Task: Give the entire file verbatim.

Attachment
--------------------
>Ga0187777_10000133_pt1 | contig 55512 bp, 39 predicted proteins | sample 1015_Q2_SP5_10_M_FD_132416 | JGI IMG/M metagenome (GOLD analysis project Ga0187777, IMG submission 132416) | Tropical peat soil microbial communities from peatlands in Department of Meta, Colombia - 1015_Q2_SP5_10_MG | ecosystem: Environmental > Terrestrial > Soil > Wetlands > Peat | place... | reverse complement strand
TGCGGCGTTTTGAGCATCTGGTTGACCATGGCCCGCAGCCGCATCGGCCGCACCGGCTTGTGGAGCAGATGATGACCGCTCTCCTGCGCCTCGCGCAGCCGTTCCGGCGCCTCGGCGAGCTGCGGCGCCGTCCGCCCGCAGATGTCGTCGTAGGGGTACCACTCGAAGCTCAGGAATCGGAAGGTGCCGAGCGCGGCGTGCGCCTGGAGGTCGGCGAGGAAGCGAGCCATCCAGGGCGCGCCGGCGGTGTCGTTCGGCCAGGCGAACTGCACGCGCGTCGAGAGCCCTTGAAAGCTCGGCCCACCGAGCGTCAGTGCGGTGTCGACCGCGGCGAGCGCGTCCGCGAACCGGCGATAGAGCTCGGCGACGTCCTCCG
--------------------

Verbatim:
>Ga0187777_10000133_pt1 | contig 55512 bp, 39 predicted proteins | sample 1015_Q2_SP5_10_M_FD_132416 | JGI IMG/M metagenome (GOLD analysis project Ga0187777, IMG submission 132416) | Tropical peat soil microbial communities from peatlands in Department of Meta, Colombia - 1015_Q2_SP5_10_MG | ecosystem: Environmental > Terrestrial > Soil > Wetlands > Peat | place... | reverse complement strand
TGCGGCGTTTTGAGCATCTGGTTGACCATGGCCCGCAGCCGCATCGGCCGCACCGGCTTGTGGAGCAGATGATGACCGCTCTCCTGCGCCTCGCGCAGCCGTTCCGGCGCCTCGGCGAGCTGCGGCGCCGTCCGCCCGCAGATGTCGTCGTAGGGGTACCACTCGAAGCTCAGGAATCGGAAGGTGCCGAGCGCGGCGTGCGCCTGGAGGTCGGCGAGGAAGCGAGCCATCCAGGGCGCGCCGGCGGTGTCGTTCGGCCAGGCGAACTGCACGCGCGTCGAGAGCCCTTGAAAGCTCGGCCCACCGAGCGTCAGTGCGGTGTCGACCGCGGCGAGCGCGTCCGCGAACCGGCGATAGAGCTCGGCGACGTCCTCCG